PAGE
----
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Northwestern and incoming freshman point guard Jordan Lathon are parting ways. The 6-foot-4 Lathon was viewed as a potential candidate to replace Bryant McIntosh at lead guard for the Wildcats this season, but Northwestern has reportedly revoked his offer of admission and basketball scholarship.

It is unclear why Lathon was unable to be admitted into Northwestern, but the school’s VP for University Relations, Alan Cubbage, gave a statement to Inside NU’s Davis Rich and Caleb Friedman.

“Northwestern University has revoked its offers of admission and an athletic scholarship for Jordan Lathon, a recruit for the Northwestern men’s basketball team,” the statement said. “Out of respect for the privacy of the student, the University will have no further public comment.”

Lathon later acknowledged the situation in a tweet explaining to fans that he will no longer be attending Northwestern.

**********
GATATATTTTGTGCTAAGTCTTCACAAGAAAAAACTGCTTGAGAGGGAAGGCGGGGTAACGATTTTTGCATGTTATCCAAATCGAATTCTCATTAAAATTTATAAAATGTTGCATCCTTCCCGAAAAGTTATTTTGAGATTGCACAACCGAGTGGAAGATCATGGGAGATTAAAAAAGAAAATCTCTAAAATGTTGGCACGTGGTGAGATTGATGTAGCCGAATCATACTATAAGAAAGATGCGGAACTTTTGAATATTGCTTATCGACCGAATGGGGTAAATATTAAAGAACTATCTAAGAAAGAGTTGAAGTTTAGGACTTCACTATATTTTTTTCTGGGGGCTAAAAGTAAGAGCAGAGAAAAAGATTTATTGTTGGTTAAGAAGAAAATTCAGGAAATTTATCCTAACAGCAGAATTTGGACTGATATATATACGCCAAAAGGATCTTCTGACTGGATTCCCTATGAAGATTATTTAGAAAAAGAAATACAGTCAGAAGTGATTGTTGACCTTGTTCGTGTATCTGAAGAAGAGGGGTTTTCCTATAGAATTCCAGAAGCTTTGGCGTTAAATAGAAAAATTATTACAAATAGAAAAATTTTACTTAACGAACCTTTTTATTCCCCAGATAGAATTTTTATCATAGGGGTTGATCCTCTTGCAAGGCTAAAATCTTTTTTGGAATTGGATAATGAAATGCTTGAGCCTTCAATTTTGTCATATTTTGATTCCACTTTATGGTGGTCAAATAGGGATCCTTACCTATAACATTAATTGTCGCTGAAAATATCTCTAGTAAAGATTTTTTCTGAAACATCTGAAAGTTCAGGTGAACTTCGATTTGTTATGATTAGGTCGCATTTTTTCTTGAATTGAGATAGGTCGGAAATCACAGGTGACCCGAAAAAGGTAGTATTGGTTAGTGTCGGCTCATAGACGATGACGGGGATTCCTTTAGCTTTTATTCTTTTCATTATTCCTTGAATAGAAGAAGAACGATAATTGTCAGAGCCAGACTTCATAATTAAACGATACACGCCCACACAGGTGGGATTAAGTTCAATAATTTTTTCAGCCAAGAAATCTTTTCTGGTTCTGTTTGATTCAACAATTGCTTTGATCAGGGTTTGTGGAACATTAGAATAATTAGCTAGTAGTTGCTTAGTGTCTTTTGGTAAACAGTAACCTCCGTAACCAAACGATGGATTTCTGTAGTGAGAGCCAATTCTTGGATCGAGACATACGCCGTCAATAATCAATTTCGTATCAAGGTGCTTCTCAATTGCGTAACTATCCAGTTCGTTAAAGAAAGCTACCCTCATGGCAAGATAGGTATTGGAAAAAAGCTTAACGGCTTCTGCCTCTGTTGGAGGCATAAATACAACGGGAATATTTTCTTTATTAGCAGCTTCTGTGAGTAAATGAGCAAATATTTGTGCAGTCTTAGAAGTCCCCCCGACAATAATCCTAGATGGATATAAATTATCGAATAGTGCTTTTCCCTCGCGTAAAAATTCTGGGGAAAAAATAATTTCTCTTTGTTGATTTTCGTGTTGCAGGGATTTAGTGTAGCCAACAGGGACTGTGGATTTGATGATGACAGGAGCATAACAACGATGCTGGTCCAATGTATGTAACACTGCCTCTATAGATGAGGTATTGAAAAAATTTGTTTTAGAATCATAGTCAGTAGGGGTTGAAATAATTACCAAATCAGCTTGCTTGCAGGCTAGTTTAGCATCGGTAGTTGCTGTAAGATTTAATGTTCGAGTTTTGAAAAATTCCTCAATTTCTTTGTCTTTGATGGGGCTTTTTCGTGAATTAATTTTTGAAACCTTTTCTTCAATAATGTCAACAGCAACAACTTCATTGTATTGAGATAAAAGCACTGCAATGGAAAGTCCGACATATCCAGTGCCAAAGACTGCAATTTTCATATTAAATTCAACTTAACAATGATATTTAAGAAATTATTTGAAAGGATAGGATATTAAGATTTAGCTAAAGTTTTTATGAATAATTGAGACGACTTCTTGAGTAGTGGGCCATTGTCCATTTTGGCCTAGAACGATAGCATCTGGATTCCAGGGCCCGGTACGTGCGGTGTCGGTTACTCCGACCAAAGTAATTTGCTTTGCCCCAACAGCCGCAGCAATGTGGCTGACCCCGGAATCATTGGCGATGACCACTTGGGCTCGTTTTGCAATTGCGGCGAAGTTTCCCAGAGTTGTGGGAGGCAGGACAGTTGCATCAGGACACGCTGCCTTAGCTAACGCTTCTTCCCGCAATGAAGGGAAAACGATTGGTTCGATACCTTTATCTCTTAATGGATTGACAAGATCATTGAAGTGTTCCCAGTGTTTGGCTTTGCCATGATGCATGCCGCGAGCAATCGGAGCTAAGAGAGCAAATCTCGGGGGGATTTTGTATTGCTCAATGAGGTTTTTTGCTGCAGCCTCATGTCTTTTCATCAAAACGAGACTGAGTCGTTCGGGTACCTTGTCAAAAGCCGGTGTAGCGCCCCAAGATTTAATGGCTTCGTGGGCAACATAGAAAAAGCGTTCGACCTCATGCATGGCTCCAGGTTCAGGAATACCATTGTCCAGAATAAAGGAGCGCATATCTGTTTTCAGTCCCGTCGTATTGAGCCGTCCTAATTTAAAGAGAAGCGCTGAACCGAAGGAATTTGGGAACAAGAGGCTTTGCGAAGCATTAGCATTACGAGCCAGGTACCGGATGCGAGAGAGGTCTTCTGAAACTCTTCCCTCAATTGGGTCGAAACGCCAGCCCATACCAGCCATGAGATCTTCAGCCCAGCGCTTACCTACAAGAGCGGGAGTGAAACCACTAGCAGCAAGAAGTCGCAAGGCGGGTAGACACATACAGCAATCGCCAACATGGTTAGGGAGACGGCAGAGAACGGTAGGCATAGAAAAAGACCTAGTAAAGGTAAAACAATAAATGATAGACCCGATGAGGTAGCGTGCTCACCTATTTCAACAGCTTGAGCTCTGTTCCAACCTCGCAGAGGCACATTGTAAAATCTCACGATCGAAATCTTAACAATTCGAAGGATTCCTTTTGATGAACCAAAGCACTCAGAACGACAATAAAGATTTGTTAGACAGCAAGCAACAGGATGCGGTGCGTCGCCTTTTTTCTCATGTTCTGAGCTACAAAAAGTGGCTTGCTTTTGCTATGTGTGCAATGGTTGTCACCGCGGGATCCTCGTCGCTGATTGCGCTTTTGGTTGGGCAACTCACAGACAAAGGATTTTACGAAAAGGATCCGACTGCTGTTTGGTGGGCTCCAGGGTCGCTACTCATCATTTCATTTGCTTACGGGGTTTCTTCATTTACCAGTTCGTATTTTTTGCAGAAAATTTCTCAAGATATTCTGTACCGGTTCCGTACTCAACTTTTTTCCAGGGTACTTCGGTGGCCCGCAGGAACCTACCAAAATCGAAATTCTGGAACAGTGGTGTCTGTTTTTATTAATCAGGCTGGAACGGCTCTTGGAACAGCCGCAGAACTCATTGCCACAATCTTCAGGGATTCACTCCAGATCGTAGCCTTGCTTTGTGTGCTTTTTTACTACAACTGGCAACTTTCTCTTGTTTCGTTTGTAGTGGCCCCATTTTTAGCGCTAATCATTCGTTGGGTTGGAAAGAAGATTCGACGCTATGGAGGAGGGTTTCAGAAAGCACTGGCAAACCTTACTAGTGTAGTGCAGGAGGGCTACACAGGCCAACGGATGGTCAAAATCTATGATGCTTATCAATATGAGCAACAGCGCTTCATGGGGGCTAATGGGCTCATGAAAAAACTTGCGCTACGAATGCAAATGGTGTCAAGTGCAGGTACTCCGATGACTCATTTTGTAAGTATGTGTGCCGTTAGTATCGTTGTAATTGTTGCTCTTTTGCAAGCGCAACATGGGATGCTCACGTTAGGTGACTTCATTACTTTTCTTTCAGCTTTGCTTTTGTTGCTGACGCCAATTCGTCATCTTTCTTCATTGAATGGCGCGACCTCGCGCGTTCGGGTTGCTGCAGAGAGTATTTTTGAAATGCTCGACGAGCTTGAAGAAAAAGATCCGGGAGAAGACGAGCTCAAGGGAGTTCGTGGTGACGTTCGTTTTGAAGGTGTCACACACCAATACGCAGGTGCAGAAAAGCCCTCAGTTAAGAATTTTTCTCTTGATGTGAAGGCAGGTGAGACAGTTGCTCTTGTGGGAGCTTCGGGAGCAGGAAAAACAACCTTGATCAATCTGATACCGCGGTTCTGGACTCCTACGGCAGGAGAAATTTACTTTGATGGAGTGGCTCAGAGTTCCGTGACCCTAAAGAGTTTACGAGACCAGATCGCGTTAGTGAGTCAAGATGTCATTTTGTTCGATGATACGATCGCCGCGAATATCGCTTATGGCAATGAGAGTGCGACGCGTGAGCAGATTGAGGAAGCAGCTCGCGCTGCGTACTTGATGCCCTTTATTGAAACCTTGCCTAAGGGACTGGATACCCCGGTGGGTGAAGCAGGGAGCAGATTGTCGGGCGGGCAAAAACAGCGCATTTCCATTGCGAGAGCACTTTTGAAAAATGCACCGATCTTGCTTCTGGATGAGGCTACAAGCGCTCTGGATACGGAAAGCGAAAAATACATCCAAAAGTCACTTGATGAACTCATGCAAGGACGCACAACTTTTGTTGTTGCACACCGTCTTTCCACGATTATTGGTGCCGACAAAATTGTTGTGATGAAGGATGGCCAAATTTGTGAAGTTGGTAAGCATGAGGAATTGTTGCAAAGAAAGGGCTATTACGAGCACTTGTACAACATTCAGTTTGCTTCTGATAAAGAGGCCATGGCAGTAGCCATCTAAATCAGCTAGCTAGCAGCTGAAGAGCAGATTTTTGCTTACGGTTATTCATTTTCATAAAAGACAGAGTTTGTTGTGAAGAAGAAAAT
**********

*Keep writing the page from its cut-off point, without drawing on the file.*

While it is unclear why Lathon and Northwestern are parting ways, other high-major programs are already very interested in bringing in Lathon for next season. Oklahoma State immediately jumped in with a scholarship offer. There is also speculation that Lathon, a native of Grandview, Missouri, could also hear from the in-state Tigers as well.

It’ll be interesting to see where Lathon lands, and how this also affects Northwestern’s point guard situation. The loss of a four-year starter like McIntosh will be tough to fill, especially since Lathon was committed to Northwestern since last June. It wouldn’t be surprising to see the Wildcats and head coach Chris Collins seek out a veteran point guard graduate transfer to try and get some immediate help.